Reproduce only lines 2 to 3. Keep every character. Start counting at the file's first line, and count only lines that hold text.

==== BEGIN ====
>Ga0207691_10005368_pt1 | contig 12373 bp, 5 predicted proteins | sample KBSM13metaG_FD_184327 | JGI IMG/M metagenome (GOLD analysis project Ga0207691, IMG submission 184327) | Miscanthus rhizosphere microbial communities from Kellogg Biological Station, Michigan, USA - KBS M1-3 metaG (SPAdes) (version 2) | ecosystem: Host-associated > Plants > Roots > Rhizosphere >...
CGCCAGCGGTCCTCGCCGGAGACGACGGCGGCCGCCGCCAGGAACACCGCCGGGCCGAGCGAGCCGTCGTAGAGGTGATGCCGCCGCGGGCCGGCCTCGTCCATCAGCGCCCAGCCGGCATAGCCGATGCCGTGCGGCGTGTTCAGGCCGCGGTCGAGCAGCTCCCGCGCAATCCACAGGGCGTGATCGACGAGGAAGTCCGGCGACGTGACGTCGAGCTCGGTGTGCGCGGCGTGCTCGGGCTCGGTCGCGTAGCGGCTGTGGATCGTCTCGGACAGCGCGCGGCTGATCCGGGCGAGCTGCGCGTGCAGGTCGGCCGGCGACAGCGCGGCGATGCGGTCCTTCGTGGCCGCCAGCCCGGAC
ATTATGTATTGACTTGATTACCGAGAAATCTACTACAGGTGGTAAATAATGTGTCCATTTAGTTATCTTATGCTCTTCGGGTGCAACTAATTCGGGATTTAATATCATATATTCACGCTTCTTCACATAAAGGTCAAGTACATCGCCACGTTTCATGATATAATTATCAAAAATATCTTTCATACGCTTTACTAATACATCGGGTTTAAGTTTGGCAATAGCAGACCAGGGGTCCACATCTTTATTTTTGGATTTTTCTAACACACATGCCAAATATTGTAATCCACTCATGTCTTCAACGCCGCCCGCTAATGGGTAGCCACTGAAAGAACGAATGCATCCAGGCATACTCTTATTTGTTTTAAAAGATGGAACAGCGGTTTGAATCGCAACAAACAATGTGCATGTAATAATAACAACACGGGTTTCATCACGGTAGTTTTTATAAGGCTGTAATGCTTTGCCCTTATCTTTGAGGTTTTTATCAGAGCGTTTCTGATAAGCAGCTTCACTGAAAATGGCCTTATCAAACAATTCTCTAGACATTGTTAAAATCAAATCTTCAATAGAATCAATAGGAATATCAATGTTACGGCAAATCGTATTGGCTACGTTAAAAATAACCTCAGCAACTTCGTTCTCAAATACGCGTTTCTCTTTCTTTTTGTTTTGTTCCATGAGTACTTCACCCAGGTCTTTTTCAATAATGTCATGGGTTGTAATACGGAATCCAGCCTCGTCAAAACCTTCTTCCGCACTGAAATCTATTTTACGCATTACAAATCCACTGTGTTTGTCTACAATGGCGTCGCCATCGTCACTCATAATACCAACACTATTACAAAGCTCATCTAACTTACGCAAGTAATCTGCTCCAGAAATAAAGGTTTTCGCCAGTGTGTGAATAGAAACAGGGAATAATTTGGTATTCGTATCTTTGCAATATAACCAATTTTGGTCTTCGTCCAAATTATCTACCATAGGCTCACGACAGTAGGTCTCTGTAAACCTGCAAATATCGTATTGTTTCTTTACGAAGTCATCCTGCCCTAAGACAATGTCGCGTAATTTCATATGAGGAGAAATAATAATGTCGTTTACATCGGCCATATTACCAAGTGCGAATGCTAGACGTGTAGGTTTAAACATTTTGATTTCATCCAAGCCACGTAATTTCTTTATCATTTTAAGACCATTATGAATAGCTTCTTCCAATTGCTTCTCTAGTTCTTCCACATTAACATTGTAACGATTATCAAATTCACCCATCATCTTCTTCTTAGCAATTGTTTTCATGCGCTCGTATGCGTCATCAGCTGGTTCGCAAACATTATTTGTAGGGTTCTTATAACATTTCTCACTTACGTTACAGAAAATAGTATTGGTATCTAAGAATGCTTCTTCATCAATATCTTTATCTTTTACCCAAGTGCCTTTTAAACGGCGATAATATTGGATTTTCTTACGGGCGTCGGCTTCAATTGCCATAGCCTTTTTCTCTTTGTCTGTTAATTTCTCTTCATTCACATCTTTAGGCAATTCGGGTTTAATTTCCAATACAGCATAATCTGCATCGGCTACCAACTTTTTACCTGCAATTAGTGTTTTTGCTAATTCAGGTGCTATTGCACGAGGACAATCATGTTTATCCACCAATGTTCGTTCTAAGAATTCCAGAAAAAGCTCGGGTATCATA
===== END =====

CGCCAGCGGTCCTCGCCGGAGACGACGGCGGCCGCCGCCAGGAACACCGCCGGGCCGAGCGAGCCGTCGTAGAGGTGATGCCGCCGCGGGCCGGCCTCGTCCATCAGCGCCCAGCCGGCATAGCCGATGCCGTGCGGCGTGTTCAGGCCGCGGTCGAGCAGCTCCCGCGCAATCCACAGGGCGTGATCGACGAGGAAGTCCGGCGACGTGACGTCGAGCTCGGTGTGCGCGGCGTGCTCGGGCTCGGTCGCGTAGCGGCTGTGGATCGTCTCGGACAGCGCGCGGCTGATCCGGGCGAGCTGCGCGTGCAGGTCGGCCGGCGACAGCGCGGCGATGCGGTCCTTCGTGGCCGCCAGCCCGGAC
ATTATGTATTGACTTGATTACCGAGAAATCTACTACAGGTGGTAAATAATGTGTCCATTTAGTTATCTTATGCTCTTCGGGTGCAACTAATTCGGGATTTAATATCATATATTCACGCTTCTTCACATAAAGGTCAAGTACATCGCCACGTTTCATGATATAATTATCAAAAATATCTTTCATACGCTTTACTAATACATCGGGTTTAAGTTTGGCAATAGCAGACCAGGGGTCCACATCTTTATTTTTGGATTTTTCTAACACACATGCCAAATATTGTAATCCACTCATGTCTTCAACGCCGCCCGCTAATGGGTAGCCACTGAAAGAACGAATGCATCCAGGCATACTCTTATTTGTTTTAAAAGATGGAACAGCGGTTTGAATCGCAACAAACAATGTGCATGTAATAATAACAACACGGGTTTCATCACGGTAGTTTTTATAAGGCTGTAATGCTTTGCCCTTATCTTTGAGGTTTTTATCAGAGCGTTTCTGATAAGCAGCTTCACTGAAAATGGCCTTATCAAACAATTCTCTAGACATTGTTAAAATCAAATCTTCAATAGAATCAATAGGAATATCAATGTTACGGCAAATCGTATTGGCTACGTTAAAAATAACCTCAGCAACTTCGTTCTCAAATACGCGTTTCTCTTTCTTTTTGTTTTGTTCCATGAGTACTTCACCCAGGTCTTTTTCAATAATGTCATGGGTTGTAATACGGAATCCAGCCTCGTCAAAACCTTCTTCCGCACTGAAATCTATTTTACGCATTACAAATCCACTGTGTTTGTCTACAATGGCGTCGCCATCGTCACTCATAATACCAACACTATTACAAAGCTCATCTAACTTACGCAAGTAATCTGCTCCAGAAATAAAGGTTTTCGCCAGTGTGTGAATAGAAACAGGGAATAATTTGGTATTCGTATCTTTGCAATATAACCAATTTTGGTCTTCGTCCAAATTATCTACCATAGGCTCACGACAGTAGGTCTCTGTAAACCTGCAAATATCGTATTGTTTCTTTACGAAGTCATCCTGCCCTAAGACAATGTCGCGTAATTTCATATGAGGAGAAATAATAATGTCGTTTACATCGGCCATATTACCAAGTGCGAATGCTAGACGTGTAGGTTTAAACATTTTGATTTCATCCAAGCCACGTAATTTCTTTATCATTTTAAGACCATTATGAATAGCTTCTTCCAATTGCTTCTCTAGTTCTTCCACATTAACATTGTAACGATTATCAAATTCACCCATCATCTTCTTCTTAGCAATTGTTTTCATGCGCTCGTATGCGTCATCAGCTGGTTCGCAAACATTATTTGTAGGGTTCTTATAACATTTCTCACTTACGTTACAGAAAATAGTATTGGTATCTAAGAATGCTTCTTCATCAATATCTTTATCTTTTACCCAAGTGCCTTTTAAACGGCGATAATATTGGATTTTCTTACGGGCGTCGGCTTCAATTGCCATAGCCTTTTTCTCTTTGTCTGTTAATTTCTCTTCATTCACATCTTTAGGCAATTCGGGTTTAATTTCCAATACAGCATAATCTGCATCGGCTACCAACTTTTTACCTGCAATTAGTGTTTTTGCTAATTCAGGTGCTATTGCACGAGGACAATCATGTTTATCCACCAATGTTCGTTCTAAGAATTCCAGAAAAAGCTCGGGTATCATA